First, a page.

[4] It is also contended that the plaintiff was guilty of laches, and that the action is barred by the statute of limitation. Neither of these arguments has merit. It is conceded that the right to rescind must be exercised promptly. What is a reasonable time depends, as in other situations, upon the particular circumstances of the case. In the present case, although the agreement was made about April 1, 1943, respondent, according to the evidence, never discussed the matter with anyone nor had any advice concerning it until about July, 1948. At that time appellant Leah Cella collected rent from respondent's new wife, and respondent became aware that the house was to be sold. An action was commenced the following month, which was later dismissed and the present action instituted on December 1, 1948. The trial court properly found that there was no laches.

[5] The contention that respondent's action is barred by section 318 of the Code of Civil Procedure, requiring that actions to recover real property be brought within five years, is answered in 16 California Jurisprudence 438, limiting such rule "to cases which involve the features of an action in ejectment or to quiet title. The rule clearly does not apply where the case presents a simple question of fraud or mistake, and there is no attempt to recover possession or establish title otherwise than by nullifying the act procured by fraud or mistake." As said in Lewis v. Beeks, 88 Cal. App. 2d 511, 519 [199 P.2d 413], involving a situation not dissimilar from the present case, the action herein is one for relief on the ground of fraud.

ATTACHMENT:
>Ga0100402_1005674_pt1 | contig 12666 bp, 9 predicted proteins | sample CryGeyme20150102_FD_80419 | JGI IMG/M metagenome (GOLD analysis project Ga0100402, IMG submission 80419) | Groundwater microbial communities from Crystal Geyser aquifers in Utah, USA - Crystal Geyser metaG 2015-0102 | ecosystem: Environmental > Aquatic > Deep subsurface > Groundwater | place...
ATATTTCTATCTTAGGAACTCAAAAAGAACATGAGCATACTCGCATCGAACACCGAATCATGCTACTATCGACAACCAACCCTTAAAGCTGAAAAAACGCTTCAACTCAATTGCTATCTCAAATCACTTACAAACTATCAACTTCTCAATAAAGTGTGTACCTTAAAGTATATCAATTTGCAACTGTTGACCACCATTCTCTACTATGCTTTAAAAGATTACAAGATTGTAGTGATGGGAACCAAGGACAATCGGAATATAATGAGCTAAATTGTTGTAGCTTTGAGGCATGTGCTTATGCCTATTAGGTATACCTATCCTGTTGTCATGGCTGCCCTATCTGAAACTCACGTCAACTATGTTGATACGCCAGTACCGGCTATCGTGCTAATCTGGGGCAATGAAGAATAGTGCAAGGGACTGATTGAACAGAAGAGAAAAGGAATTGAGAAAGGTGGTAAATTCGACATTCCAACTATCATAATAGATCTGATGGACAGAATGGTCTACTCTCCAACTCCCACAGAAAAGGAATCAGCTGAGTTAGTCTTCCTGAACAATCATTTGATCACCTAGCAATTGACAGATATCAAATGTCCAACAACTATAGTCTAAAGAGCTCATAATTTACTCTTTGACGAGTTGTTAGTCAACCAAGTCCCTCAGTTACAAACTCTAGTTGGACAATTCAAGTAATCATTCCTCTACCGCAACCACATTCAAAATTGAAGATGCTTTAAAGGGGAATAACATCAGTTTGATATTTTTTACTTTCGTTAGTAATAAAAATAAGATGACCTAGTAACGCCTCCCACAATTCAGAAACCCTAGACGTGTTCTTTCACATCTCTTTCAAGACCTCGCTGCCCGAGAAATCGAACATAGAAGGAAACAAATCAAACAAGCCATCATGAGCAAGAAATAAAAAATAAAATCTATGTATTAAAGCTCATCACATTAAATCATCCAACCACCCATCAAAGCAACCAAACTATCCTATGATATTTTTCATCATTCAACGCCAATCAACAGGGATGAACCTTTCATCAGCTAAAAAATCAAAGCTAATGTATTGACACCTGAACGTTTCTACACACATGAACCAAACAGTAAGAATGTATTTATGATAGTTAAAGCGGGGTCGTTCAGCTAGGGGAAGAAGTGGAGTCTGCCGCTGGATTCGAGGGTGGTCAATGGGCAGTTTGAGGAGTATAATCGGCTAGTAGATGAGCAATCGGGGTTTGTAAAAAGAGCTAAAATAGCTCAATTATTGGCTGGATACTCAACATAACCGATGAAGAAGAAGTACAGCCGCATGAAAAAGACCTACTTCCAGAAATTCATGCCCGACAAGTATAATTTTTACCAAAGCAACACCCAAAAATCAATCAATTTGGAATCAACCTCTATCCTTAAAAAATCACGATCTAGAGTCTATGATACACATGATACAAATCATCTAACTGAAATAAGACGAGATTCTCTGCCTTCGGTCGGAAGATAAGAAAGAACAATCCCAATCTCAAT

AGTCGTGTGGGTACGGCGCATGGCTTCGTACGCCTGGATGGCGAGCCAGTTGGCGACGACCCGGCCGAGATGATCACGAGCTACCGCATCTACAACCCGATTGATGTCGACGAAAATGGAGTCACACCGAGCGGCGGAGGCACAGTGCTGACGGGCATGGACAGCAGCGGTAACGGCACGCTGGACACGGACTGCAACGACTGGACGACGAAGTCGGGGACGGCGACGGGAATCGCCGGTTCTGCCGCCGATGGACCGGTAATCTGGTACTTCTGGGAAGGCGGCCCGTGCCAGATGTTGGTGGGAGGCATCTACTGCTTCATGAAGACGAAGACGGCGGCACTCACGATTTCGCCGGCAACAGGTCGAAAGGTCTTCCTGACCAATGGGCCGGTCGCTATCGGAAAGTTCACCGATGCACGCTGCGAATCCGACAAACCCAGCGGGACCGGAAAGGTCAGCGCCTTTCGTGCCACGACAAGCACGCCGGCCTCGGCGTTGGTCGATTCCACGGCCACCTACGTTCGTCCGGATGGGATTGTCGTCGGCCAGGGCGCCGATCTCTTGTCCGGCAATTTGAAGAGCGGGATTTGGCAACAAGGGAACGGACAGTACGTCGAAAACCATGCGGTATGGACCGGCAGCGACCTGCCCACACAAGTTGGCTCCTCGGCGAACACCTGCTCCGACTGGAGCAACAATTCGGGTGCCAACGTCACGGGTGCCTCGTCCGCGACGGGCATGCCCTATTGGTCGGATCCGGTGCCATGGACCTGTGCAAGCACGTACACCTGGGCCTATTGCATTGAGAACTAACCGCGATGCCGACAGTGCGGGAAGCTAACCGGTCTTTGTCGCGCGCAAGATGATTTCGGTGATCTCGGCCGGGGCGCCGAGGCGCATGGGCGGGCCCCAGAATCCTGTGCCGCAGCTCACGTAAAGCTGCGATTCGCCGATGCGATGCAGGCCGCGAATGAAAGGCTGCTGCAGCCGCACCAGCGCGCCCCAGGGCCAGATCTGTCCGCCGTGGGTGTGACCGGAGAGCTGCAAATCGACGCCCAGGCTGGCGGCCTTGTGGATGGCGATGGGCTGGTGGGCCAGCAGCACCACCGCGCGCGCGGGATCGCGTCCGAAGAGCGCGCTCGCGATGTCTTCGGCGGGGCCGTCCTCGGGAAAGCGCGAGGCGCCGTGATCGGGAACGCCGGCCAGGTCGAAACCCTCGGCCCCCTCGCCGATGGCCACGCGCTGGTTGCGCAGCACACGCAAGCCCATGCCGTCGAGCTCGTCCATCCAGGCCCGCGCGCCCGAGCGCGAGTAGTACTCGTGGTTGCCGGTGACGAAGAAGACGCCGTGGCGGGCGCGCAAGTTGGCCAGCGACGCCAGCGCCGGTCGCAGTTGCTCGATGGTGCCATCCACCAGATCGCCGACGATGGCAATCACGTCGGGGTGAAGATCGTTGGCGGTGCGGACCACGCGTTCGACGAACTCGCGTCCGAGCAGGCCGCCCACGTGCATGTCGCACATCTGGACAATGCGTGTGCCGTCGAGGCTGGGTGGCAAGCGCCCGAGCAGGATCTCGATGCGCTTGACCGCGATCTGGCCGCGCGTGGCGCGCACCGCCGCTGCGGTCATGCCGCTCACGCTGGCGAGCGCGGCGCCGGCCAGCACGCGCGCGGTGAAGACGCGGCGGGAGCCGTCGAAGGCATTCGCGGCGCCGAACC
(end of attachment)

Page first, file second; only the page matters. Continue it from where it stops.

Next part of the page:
The trial court, with first hand opportunity to judge of the credibility of witnesses, the mental alertness of the plaintiff, and all other facts illuminating the transaction, came to the conclusion that John A. Cella was the victim of an unconscionable transaction designed to defraud, and relied upon by the victim, resulting in the deprivation of property and possessory rights. Since the record discloses substantial evidence in support of such conclusion, it cannot be said that the findings and judgment are improper.

The judgment is affirmed.

White, P. J., and Drapeau, J., concurred.

HISTORY

A petition for a rehearing was denied March 3, 1953, and appellants' petition for a hearing by the Supreme Court was denied April 7, 1953. Schauer, J., and Spence, J., were of the opinion that the petition should be granted. [115 Cal. App. 2d 822]